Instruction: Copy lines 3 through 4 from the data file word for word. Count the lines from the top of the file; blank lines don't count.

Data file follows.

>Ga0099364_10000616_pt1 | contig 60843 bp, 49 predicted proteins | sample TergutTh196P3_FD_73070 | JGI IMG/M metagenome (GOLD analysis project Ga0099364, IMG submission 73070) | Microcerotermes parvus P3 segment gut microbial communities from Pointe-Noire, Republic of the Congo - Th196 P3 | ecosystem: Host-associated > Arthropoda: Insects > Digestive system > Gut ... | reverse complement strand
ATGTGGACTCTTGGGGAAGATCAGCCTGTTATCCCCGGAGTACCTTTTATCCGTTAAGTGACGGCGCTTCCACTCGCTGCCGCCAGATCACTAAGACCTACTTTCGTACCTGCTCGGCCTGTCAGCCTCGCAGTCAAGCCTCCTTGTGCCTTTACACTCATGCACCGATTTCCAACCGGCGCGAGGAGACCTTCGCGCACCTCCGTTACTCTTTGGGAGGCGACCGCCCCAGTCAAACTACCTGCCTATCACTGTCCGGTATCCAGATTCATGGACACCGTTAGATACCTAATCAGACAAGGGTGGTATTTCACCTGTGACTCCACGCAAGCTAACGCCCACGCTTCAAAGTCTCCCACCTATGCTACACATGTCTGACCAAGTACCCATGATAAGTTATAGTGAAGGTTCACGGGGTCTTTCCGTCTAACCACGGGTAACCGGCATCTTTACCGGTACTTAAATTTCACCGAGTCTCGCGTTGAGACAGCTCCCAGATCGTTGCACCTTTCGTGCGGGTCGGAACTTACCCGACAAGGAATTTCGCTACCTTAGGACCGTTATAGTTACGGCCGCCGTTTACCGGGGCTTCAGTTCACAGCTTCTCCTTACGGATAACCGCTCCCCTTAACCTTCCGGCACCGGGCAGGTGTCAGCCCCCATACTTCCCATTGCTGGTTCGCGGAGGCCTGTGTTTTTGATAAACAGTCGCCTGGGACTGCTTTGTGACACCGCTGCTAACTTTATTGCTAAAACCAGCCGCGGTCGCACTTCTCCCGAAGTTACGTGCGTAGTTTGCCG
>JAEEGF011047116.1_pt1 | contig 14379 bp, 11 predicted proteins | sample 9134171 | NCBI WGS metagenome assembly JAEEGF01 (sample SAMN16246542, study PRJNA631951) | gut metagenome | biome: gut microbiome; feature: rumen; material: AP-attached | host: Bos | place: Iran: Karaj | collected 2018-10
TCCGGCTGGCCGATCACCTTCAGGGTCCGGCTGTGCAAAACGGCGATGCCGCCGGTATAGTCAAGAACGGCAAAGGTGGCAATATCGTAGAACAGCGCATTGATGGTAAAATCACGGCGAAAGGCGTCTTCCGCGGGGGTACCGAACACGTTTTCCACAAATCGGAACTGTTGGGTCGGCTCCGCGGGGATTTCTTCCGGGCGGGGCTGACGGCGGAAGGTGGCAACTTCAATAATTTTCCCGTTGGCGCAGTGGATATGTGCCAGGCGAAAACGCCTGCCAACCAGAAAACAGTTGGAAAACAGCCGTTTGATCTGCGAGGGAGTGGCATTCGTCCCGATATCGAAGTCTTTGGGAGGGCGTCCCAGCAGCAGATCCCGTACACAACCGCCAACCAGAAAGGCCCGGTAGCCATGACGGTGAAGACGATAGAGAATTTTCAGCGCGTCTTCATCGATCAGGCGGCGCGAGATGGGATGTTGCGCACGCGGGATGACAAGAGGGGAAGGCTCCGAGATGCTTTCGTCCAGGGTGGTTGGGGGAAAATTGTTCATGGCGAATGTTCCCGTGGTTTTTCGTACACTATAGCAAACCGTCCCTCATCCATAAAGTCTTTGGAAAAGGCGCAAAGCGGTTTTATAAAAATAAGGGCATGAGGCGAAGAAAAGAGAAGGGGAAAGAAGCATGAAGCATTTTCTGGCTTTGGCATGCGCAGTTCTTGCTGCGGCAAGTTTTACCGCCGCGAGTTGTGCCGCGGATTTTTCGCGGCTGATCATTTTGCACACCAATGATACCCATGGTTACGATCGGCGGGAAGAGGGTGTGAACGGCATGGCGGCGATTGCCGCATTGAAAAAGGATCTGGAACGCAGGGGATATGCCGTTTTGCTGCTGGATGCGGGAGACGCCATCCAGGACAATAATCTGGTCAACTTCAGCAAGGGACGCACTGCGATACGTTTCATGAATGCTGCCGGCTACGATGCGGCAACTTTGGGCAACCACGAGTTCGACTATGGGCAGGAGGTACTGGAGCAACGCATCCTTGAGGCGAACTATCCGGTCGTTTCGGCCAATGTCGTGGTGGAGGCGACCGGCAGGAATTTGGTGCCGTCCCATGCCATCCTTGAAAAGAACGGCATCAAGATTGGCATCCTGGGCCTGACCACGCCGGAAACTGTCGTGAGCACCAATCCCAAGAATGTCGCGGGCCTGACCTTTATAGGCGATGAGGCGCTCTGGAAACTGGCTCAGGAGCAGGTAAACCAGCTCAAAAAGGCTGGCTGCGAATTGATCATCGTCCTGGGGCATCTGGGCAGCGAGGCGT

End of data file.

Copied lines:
>JAEEGF011047116.1_pt1 | contig 14379 bp, 11 predicted proteins | sample 9134171 | NCBI WGS metagenome assembly JAEEGF01 (sample SAMN16246542, study PRJNA631951) | gut metagenome | biome: gut microbiome; feature: rumen; material: AP-attached | host: Bos | place: Iran: Karaj | collected 2018-10
TCCGGCTGGCCGATCACCTTCAGGGTCCGGCTGTGCAAAACGGCGATGCCGCCGGTATAGTCAAGAACGGCAAAGGTGGCAATATCGTAGAACAGCGCATTGATGGTAAAATCACGGCGAAAGGCGTCTTCCGCGGGGGTACCGAACACGTTTTCCACAAATCGGAACTGTTGGGTCGGCTCCGCGGGGATTTCTTCCGGGCGGGGCTGACGGCGGAAGGTGGCAACTTCAATAATTTTCCCGTTGGCGCAGTGGATATGTGCCAGGCGAAAACGCCTGCCAACCAGAAAACAGTTGGAAAACAGCCGTTTGATCTGCGAGGGAGTGGCATTCGTCCCGATATCGAAGTCTTTGGGAGGGCGTCCCAGCAGCAGATCCCGTACACAACCGCCAACCAGAAAGGCCCGGTAGCCATGACGGTGAAGACGATAGAGAATTTTCAGCGCGTCTTCATCGATCAGGCGGCGCGAGATGGGATGTTGCGCACGCGGGATGACAAGAGGGGAAGGCTCCGAGATGCTTTCGTCCAGGGTGGTTGGGGGAAAATTGTTCATGGCGAATGTTCCCGTGGTTTTTCGTACACTATAGCAAACCGTCCCTCATCCATAAAGTCTTTGGAAAAGGCGCAAAGCGGTTTTATAAAAATAAGGGCATGAGGCGAAGAAAAGAGAAGGGGAAAGAAGCATGAAGCATTTTCTGGCTTTGGCATGCGCAGTTCTTGCTGCGGCAAGTTTTACCGCCGCGAGTTGTGCCGCGGATTTTTCGCGGCTGATCATTTTGCACACCAATGATACCCATGGTTACGATCGGCGGGAAGAGGGTGTGAACGGCATGGCGGCGATTGCCGCATTGAAAAAGGATCTGGAACGCAGGGGATATGCCGTTTTGCTGCTGGATGCGGGAGACGCCATCCAGGACAATAATCTGGTCAACTTCAGCAAGGGACGCACTGCGATACGTTTCATGAATGCTGCCGGCTACGATGCGGCAACTTTGGGCAACCACGAGTTCGACTATGGGCAGGAGGTACTGGAGCAACGCATCCTTGAGGCGAACTATCCGGTCGTTTCGGCCAATGTCGTGGTGGAGGCGACCGGCAGGAATTTGGTGCCGTCCCATGCCATCCTTGAAAAGAACGGCATCAAGATTGGCATCCTGGGCCTGACCACGCCGGAAACTGTCGTGAGCACCAATCCCAAGAATGTCGCGGGCCTGACCTTTATAGGCGATGAGGCGCTCTGGAAACTGGCTCAGGAGCAGGTAAACCAGCTCAAAAAGGCTGGCTGCGAATTGATCATCGTCCTGGGGCATCTGGGCAGCGAGGCGT